French Omelet with Shallot, Mushrooms & Sunchoke, Served with Sausage, Frisée & Pear Salad, and a Mimosa
This is my first cooking post, so don't bother digging back for more recipes.
Ingredients: (base amounts on number of servings, don't overdo it)
very fresh duck and/or chicken eggs (~2.5 per serving)
butter, olive oil
kosher salt, fresh black pepper, fresh thyme
fresh forest mushrooms
medium-firm french cow/goat cheese (e.g. Chaubier)
frisée or other delicious greens
1 firm, ripe Bosc pear
fresh rosemary sausages
champagne & orange juice
Budget 45 minutes for 2-6 people. Keep in mind that each omelet takes about 3 minutes which will add time for large groups. (Unless you have two omelet pans and can run them simultaneously... I can't!)
It's mushroom season in Oregon and I lucked out at Pastaworks. The mushroom I found was called Cauliflower, it was the size of half a basketball and looked like a translucent coral reef, or maybe a bouquet of cooked noodles. I had to tear off a large chunk, and spend quite a while cleaning the pine needles and dirt out of the many folds. For me it smelled like memories: although it was lighter in color, this was a near match to the ones Mom used to pick in Idaho when I was about 3 years old and she was toting me around in a backpack. Those were darker in color and a little woodier, but I've always remembered the smell, which was very similar. This was a birthday breakfast for her, and she said they smelled "like Spring."
The grouchy Pastaworks cheesemonger lady recommended Chaubier for omelets which was a minor coup. It's halfway between firm and soft so it's good for both cutting and melting, with a clean creamy flavor up front and a goaty kick at the finish. On a whim I decided to add a little sunchoke for texture. The folks are gluten-free, otherwise I might have toasted wedges of baguette to accompany – although to be honest, toast usually fucks up my timing.
Clean mushrooms thoroughly, begin sautéing in olive oil over medium heat in a large pan. Reduce heat after a few minutes when the mushrooms start to release water. Use a decent amount of oil since they'll drink it up.
Poke holes in the sausages and braise in a covered pan with a little water until up to temp, then angle slice them, dump the water, brown them and drain on a paper towel. Place in the oven set to warm (about 200º), along with all serving plates. You don't want the oven to get hot, so you may want to turn it off after a few minutes when it's warm.
Meanwhile clean, coarsely chop, lightly dress frisée; thinly slice pear; put both in fridge.
Add finely-sliced shallots to mushrooms. Reduce heat and continue cooking. Add fresh thyme and salt it pretty heavily, as it is a sparse filling element (and since you are using more forgiving kosher salt - NEVER use iodized salt for cooking). This is not a fast sauté, the ingredients are delicate. Give it upwards of 10 minutes for each of the two rounds. Try not to brown the ingredients for as long as possible, and call it done when they eventually start to brown.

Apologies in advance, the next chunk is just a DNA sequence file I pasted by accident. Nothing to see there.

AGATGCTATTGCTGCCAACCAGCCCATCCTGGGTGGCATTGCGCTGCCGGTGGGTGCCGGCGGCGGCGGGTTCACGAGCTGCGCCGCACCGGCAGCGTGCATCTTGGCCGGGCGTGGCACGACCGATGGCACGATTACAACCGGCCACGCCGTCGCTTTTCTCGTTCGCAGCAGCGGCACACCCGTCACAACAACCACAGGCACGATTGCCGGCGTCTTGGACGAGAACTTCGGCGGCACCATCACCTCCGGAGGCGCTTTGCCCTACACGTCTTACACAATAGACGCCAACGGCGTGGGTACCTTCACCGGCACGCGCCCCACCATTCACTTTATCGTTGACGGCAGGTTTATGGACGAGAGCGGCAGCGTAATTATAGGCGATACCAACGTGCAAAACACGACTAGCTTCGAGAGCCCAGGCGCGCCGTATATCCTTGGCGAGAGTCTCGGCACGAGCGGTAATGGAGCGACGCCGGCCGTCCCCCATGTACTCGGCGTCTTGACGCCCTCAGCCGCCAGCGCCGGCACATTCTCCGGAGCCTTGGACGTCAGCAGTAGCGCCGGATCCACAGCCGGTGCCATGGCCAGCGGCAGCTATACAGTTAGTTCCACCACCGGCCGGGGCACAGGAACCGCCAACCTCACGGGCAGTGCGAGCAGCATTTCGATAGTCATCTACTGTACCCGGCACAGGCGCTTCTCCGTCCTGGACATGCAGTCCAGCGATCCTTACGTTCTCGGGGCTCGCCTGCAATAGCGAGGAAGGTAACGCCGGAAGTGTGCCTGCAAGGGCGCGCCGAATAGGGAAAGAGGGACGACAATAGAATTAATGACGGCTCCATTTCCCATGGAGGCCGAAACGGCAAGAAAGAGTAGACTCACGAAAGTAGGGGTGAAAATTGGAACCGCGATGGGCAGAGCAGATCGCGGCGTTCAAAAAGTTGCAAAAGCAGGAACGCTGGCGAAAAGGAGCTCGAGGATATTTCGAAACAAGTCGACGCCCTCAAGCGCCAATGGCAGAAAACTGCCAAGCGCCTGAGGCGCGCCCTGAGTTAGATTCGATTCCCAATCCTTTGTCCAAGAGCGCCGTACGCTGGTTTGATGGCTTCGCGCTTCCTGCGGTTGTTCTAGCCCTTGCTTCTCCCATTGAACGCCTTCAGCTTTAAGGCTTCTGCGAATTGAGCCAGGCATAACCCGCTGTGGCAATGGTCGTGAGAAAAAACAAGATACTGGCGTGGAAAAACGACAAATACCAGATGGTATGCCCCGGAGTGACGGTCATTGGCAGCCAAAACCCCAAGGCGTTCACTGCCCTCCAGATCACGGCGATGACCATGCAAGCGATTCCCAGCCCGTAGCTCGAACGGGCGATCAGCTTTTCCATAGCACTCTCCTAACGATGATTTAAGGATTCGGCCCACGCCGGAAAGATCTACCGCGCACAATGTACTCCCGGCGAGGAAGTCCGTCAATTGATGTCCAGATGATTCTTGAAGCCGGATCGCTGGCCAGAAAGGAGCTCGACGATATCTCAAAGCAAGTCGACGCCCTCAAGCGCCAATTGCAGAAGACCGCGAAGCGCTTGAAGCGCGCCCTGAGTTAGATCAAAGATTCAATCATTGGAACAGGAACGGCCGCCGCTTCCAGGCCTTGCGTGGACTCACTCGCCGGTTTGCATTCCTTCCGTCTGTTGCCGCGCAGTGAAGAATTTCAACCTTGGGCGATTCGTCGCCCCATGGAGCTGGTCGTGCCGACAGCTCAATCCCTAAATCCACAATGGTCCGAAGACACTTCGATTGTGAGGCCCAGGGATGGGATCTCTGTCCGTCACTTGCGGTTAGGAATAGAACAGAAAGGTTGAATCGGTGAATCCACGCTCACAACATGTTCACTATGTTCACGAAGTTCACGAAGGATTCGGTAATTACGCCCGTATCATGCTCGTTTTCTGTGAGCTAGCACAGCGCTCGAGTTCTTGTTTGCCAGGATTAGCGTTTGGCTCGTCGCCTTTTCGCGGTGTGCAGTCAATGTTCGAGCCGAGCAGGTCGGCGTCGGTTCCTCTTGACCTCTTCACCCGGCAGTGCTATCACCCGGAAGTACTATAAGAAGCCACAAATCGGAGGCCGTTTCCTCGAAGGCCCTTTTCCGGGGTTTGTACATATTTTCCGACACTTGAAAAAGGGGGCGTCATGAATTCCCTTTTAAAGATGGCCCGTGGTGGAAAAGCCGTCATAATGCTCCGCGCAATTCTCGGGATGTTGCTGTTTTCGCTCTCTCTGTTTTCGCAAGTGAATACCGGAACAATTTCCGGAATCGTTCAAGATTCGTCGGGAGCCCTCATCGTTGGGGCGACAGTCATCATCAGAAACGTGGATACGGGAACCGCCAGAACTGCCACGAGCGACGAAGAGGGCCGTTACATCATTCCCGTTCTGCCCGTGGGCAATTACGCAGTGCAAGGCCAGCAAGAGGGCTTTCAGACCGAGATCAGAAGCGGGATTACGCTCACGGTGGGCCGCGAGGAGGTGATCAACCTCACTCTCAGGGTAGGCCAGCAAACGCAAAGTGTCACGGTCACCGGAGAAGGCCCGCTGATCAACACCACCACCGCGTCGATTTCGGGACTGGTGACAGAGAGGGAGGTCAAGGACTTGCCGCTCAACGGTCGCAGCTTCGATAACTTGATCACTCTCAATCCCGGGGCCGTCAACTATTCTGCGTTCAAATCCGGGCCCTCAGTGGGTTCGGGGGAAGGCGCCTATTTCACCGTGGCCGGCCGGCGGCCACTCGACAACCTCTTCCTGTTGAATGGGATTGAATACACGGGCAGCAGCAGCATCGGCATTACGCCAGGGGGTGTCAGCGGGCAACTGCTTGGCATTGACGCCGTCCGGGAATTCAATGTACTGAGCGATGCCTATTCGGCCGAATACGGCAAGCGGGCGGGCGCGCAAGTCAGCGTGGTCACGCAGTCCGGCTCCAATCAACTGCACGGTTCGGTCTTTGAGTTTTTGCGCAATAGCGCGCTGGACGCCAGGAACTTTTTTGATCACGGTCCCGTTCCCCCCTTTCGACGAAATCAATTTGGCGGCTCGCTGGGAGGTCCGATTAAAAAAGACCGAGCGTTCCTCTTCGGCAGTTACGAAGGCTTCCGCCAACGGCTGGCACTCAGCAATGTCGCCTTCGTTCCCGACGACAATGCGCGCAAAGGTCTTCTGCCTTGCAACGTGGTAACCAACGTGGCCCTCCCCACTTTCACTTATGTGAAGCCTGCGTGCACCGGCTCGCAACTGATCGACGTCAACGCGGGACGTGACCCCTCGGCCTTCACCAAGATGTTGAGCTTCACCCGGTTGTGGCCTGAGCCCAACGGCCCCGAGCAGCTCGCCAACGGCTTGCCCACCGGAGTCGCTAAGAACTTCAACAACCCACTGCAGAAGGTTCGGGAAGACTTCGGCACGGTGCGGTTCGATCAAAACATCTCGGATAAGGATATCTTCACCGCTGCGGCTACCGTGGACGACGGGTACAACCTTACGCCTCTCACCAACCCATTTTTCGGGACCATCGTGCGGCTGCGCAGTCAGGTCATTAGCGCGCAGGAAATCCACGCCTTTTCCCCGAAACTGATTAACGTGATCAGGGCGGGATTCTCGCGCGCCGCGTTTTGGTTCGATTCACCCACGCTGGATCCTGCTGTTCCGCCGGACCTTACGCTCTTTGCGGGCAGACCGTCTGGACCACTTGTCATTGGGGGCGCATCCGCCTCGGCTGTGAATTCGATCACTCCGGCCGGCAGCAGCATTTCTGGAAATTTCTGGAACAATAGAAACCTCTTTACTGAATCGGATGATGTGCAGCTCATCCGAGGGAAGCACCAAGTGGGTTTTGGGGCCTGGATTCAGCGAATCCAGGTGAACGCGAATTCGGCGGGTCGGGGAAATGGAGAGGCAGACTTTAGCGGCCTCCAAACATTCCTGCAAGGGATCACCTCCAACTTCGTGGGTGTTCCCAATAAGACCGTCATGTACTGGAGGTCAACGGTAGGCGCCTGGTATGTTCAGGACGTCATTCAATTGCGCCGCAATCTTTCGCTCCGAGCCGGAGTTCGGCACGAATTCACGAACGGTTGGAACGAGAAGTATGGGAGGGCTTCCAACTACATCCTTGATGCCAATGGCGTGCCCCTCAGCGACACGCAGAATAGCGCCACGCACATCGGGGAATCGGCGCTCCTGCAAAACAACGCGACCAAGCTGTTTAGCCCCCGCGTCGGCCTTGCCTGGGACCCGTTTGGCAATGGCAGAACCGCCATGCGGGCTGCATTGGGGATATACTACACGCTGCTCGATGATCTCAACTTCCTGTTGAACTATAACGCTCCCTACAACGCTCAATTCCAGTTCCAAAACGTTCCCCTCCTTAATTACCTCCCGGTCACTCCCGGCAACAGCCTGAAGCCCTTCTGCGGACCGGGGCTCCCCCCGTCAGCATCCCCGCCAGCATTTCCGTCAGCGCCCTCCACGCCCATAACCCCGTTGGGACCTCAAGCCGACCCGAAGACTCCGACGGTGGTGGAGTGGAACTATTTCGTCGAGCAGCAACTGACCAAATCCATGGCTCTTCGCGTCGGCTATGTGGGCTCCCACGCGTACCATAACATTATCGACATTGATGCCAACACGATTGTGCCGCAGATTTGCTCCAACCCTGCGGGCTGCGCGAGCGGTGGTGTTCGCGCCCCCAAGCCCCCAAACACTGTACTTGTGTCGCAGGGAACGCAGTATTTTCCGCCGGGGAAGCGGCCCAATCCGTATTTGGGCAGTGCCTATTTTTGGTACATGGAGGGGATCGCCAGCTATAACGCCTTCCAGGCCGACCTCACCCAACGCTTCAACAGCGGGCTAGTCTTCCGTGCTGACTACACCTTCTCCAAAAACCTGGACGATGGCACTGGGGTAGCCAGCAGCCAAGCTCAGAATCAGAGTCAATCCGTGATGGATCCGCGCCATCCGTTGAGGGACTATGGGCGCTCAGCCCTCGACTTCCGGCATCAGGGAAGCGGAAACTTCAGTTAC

Crack and check each egg in a small bowl first, then combine and beat with some water and salt.
Slice sunchoke into thin discs and add to sauté a minute or two before taking it off the heat.
Pause, catch up
Place mixture in the warm oven if not yet ready to rock & roll. This is a good break point to prep the mimosas and be sure the table is ready (sans plates, which are in the oven) and guests can be seated by the time the omelets are cooked, you're about 15 minutes out now for a table of 4. If you're going to make toast you should probably get it ready to go at this point, since once the omelets are done you'll want to serve them immediately. It's a good idea to grab a helper at this point and have them prep the mimosas and toast while you do the eggs, since making french omelets requires your full attention and you will make them in a back-to-back series.
Cooking the omelets
When ready, divide filling into little piles on a plate, one for each omelet. Each pile should only be 2-3 tablespoons, no more. Slice about 3 small slices of cheese on each filling pile, don't overdo it. Keep the plate next to stove and get a 1-cup measuring cup to dip the eggs out with.
Prepare each omelet using the classic French technique:
- allow pan to fully heat, until butter foams and becomes aromatic, but should not brown
- add roughly 3/4 cup of eggs, slide the pan back and forth quickly over the heat to form a custard
- allow eggs to set a bit, use a rubber spatula to scrunch in the edges, lift an edge and tip if too wet on top
- add filling, then tilt pan and pound the handle, eggs will magically curl over 1/3 of the way
- allow omelet to fully heat through, but not get too brown or lose its fluffy, custardy interior
- flip the pan to roll it onto one of the heated plates, it will make a perfect little roll (if not, give it a tuck)
- put each one on one of the warmed plates and return to warm oven until all are made
Plate omelet and a few sausage slices next to frisée salad topped with a few pear slices. Sprinkle salt and grind pepper over the entire plate to add a little drama. Serve promptly with a mimosa.